Yesterday I picked up some nice pickling cucumbers.  Since mine were a total flop trying to grow them in my tiny garden's just gotten to shady with my pepper tree.  I'd rather have the shade and stick to the farmer's markets..we have so many.  I don't know why I even attempt to grow anything with all the locally available produce.  Well, I really do know's fun to grow things.  Even my tomatoes were a flop this year...but not the tomato worms..yikes..I cringe at those things and will pick them off sqirmming more than they do.  

I also picked up some other nice organic veggies.  Among them were a nice butternut squash for the fresh ravioli.  I have been wanting to make it with my fresh supply of Caputo Italian 00 flour.

This recipe makes a lot of pasta.  Just for the fresh Ravioli for two.  I use 2 Organic Eggs, 200g C Tipo 00 flour, about a teaspoon of E.V.O.O and a pinch of salt.  

I mix it all in my food processor, until I get a nice texture that comes together in a ball and is not sticky..comes away from my fingers nicely.  I use extra flour while kneading the dough and making the pasta on my Artisan King Arthur (oops edit) thats a Kitchen Aide Mixer using, my pasta roller attachment.

Fresh Pasta Made With Italian Caputo Tipo 00 Flour

6 Organic Eggs

600 G Caputo Tipo 00 Flour

pinch of salt to taste

1 TBsp. Extra Virgin Olive Oil

For the Butternut Squash Filling and Cream Sauce.  

I used Fabio recipe.  He has a video making it.  He is so fun and entertaining to watch with many wonderful recipes.  I only changed the cookies that were added and made 1/2 a recipe.  I used some wonderful Italian Lady Fingers from Italy I picked up a Sprouts.  They are dry crispy with a slight sweetness...just delicious.

Dinner was delicious.   Light, Butternut Squash Raviolies, perfect for a hot summer day.




It's hard to get a photo before things get eaten


Easy Dill Pickles-  Great for just making a few jars at a time as your pickling cucumbers ripen.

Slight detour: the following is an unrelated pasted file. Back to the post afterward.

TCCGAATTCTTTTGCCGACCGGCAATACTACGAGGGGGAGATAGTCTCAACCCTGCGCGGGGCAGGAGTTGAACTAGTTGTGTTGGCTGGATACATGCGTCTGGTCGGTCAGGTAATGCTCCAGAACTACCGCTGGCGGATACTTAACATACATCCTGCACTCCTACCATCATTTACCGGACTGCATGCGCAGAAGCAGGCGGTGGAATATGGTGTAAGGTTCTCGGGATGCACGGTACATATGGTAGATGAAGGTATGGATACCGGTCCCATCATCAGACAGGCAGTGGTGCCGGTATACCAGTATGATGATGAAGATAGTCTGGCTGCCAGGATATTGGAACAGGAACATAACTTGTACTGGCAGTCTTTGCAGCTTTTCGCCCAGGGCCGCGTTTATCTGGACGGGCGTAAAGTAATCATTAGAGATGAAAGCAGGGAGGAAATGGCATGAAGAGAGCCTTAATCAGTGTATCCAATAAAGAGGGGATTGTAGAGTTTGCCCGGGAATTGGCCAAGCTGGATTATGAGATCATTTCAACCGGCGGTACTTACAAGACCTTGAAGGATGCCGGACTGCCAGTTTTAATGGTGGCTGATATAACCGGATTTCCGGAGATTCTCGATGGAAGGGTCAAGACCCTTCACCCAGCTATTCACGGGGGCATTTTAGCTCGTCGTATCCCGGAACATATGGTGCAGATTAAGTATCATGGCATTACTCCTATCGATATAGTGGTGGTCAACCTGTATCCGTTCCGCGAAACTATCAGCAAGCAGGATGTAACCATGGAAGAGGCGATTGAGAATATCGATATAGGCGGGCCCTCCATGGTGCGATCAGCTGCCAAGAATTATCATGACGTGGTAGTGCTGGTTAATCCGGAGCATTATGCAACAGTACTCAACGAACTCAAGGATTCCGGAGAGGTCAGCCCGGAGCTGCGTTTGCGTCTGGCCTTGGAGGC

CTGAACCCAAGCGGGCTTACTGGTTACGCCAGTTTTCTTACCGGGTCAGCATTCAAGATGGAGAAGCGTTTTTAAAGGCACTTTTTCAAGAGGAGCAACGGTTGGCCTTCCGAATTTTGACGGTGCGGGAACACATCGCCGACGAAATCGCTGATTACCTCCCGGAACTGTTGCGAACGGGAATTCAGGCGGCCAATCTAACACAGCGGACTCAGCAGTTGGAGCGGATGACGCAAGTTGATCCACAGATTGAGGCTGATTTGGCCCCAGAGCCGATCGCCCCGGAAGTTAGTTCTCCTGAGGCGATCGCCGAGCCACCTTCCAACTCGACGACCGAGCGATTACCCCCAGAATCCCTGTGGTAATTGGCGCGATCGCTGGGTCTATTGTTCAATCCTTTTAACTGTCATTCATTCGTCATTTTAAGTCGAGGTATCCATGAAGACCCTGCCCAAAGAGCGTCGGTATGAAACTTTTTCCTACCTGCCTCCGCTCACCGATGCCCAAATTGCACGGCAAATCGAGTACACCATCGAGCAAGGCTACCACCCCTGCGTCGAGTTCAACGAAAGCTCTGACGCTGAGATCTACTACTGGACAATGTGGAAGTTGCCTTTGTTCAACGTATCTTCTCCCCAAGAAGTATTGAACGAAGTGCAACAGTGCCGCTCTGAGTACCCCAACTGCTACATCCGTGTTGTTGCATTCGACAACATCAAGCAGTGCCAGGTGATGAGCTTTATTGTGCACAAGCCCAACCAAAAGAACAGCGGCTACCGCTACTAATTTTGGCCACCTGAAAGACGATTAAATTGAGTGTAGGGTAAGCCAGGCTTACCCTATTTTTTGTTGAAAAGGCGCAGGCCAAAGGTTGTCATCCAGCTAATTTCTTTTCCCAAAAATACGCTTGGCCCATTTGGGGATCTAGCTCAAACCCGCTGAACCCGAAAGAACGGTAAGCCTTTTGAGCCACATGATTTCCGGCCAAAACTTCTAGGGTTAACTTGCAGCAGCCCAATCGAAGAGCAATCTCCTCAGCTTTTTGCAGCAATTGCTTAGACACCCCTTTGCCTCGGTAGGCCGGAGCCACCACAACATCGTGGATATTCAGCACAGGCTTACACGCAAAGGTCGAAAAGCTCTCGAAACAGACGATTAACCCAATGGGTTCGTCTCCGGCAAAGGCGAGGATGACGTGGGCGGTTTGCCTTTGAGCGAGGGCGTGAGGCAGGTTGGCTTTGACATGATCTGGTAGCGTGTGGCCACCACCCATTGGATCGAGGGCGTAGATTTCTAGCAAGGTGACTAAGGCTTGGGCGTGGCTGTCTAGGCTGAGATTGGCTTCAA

I like Cold Packed pickles and peppers.  They are the firmest

Wash, slice, pack pickling cucumbers into Sterilized jars.  Use approved canning jars and rims with new seals for safe processing.

In a pot add 3 cups water, 2 cups 5% white vinegar/ or you can use apple cider vinegar, 1/8 cup pickling salt more or less to taste.  More is your making a lot of jars.  Bring to boil..turn down heat and keep hot until ready to ladle into jars.

I added a couple peeled garlics, lots of  fresh dill..I didn't have it so used dried.  Some pepper corns, a small amount of dried red pepper, pinch or two,  mustard seeds to each jar according to your taste...about a teaspoon per jar.  Fill to 1/2 head space with vinegar mixture. 

Remove bands and lids from hot water and skew into place.

Process in a hot water bath for 15 minutes.  

Remove and let sit several hours until cooled and you'll hear a 'pop' they've sealed..or press cooled top and if it didn't seal..just refrigerate and eat after allowing at least 2 weeks to full flavor.  Store 'sealed' jars in a cool place for at least 2 weeks for full flavor to develope.  Refrigerate before eating..they always taste better that way.










Breadandwine's picture

Fun with mincemeat

Found a large tub of mincemeat in the care home I teach in on Thursday mornings - so, using this in varying ways, we made a selection of different breads:

Chelsea buns, German apple cake, Bialys, doughnuts (baked, of course), Swedish tea ring, large tart.

This is a much under-used ingredient, generally only used at Christmas, but it is very tasty - and always welcome in our house!

Here's the story and pics (you might have to scroll down to Thursday, 23rd August):